Maya I. Ragavan, MD, MPH, MS
- Assistant Professor of Pediatrics
Maya Ragavan, MD, MPH, MS is an Assistant Professor of Pediatrics in the Division of General Academic Pediatrics. She completed her medical school from Northwestern University, pediatric residency from Stanford Children's Hospital, and a general academic pediatric fellowship from Boston Medical Center. Her research interests focus on preventing intimate partner violence (IPV), specifically by supporting IPV survivors in pediatric healthcare settings and examining cultural risk and protective factors to prevent IPV among immigrant families. She is deeply passionate about stakeholder involvement and the majority of her research is conducted in partnership with community-based organizations.
Ragavan is currently funded by a Clinical and Translational Science Scholars KL2 where she has developed an innovative community-academic collaboration to design a parent-adolescent dating violence prevention program for Hispanic and Latino adolescents and their parents. Ragavan also practices general pediatrics at the Primary Care Center in Oakland and with the Salud Para Niños program.
Professional and Scientific Society Memberships
- American Academy of Pediatrics, 2013-Present
- Academic Pediatrics Societies, 2014-Present
- Massachusetts Medical Society, 2016-2019
Education & Training
- BA, Psychology, Northwestern University, 2007
- MD, Northwestern University, 2013
- MPH, Northwestern University, 2013
- Residency in Pediatrics, Lucile Packard Children’s Hospital, 2013-2016
- Fellowship in General Academic Pediatrics, Boston Medical Center, 2016-2019
Ragavan MI, Griffith K, Cowden JD, Colvin JD, Bair-Merrit M. Parental perceptions of culturally-sensitive care and well-child visit quality. Acad Pediatr. Revise and resubmit.
Ragavan MI, Ferre V, Bair-Merritt M. Thrive: A novel health education mobile application for mothers who have experienced intimate partner violence. Health Promotion Practice. 2019. In-Press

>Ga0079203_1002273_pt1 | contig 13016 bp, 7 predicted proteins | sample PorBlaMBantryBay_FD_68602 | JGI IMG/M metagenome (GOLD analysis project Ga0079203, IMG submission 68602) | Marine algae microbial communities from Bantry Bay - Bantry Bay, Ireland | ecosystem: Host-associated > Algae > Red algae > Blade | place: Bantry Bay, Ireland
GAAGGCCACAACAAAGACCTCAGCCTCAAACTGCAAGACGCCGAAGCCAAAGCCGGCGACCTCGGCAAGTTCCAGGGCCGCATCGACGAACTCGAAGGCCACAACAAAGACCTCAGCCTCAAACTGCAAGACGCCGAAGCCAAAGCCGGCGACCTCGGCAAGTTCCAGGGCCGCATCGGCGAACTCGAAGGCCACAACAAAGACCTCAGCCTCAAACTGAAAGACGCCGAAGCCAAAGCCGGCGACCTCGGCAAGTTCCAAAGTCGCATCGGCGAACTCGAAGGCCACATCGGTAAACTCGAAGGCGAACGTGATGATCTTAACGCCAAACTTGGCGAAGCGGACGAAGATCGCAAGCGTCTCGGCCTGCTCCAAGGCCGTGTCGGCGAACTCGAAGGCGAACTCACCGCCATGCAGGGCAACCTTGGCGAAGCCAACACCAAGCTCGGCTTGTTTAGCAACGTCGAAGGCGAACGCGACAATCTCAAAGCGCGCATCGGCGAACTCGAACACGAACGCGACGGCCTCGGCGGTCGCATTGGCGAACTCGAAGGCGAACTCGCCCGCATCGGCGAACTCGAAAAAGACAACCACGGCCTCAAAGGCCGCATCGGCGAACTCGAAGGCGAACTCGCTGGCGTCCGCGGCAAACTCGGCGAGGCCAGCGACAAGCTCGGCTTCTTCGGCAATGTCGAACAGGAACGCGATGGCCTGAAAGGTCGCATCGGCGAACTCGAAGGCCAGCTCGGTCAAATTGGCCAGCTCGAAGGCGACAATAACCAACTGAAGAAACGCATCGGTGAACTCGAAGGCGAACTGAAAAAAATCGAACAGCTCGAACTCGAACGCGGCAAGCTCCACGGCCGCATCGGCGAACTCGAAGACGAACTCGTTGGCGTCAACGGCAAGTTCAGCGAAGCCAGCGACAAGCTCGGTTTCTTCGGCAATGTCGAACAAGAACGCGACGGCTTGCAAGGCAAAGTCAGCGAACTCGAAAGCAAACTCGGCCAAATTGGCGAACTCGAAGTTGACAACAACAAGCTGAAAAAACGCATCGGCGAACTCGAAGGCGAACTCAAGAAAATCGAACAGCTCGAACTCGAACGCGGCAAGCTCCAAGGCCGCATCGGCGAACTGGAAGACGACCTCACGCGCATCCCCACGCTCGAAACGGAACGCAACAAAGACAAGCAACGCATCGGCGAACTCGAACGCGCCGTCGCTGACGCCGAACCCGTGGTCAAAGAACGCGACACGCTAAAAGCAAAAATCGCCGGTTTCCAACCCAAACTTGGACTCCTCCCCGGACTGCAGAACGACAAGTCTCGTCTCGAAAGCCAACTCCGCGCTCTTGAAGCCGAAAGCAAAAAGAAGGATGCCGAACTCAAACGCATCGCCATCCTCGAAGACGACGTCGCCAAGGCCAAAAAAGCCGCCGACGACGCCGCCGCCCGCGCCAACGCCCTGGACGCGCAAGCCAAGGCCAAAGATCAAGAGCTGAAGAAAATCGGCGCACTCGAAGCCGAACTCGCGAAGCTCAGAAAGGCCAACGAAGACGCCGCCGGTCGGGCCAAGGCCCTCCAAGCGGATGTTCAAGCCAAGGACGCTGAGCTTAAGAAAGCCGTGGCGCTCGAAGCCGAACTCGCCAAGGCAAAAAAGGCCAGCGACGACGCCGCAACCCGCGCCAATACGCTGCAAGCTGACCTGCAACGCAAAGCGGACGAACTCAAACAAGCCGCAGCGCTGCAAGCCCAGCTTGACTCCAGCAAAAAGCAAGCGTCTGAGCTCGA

Soglin L, Ragavan M, Immaneni S, Soglin D. Assessing intimate partner violence in South Asian women using the Index of Spouse Abuse. Violence Against Women. In-press.
Soglin LF, Ragavan MI, Li JC, Soglin DF. A validated screening instrument for identifying intimate partner violence in South Asian immigrant women. J Interpers Violence. 2019 January. Advanced online publication. doi:10.1177/088626051882234
Ragavan MI, Griffith K, Bair-Merritt M, Cabral HJ, Kistin CJ. First-generation immigrant mothers report less spanking of 1-year-old children compared with mothers of other immigrant generations. Matern Child Health J. 2019 April; 23 (4): 496-503
Ragavan M, Syed-Swift Y, Elwy R, Fikre T, Bair-Merritt M. The influence of culture on healthy relationship formation and teen dating violence: A qualitative analysis of South Asian female youth residing in the United States. J Interpers Violence. 2018 July. Advanced online publication. doi: 10.1177/0886260518787815
Ragavan MI, Li W, Elwy AR, Cowden JD, Bair-Merritt M. Chinese, Vietnamese and Asian Indian parents' perspectives about well-child visits: A qualitative analysis. Acad Pediatr. 2018 April; 18(6): 628-635.
Ragavan M, Bruce J, Bair-Merritt M, Lucha S, Maya-Silva J, Stebbins E, Chamberlain L. Building a novel health curriculum for survivors of intimate partner violence residing at a transitional housing program. Violence Against Women. 2018 March; 24(3): 266-285.
Ragavan MI, Fikre T, Millner U, Bair-Merritt M. The impact of domestic violence exposure on South Asian children in the United States: Perspectives of domestic violence agency staff. Child Abuse Negl. 2018 Feb; 76: 250-260.
Ragavan M, Bruce J, Lucha S, Jayaraman T, Stein H, Chamberlain L. The health of women and children after surviving intimate partner violence. Violence Against Women. 2017 September; 23(10):1205-1227.
KL2 TR001856, The University of Pittsburgh Clinical and Translational Science Institute – Clinical and Translational Science Scholars Program, 2017–2018, NIH/NCATS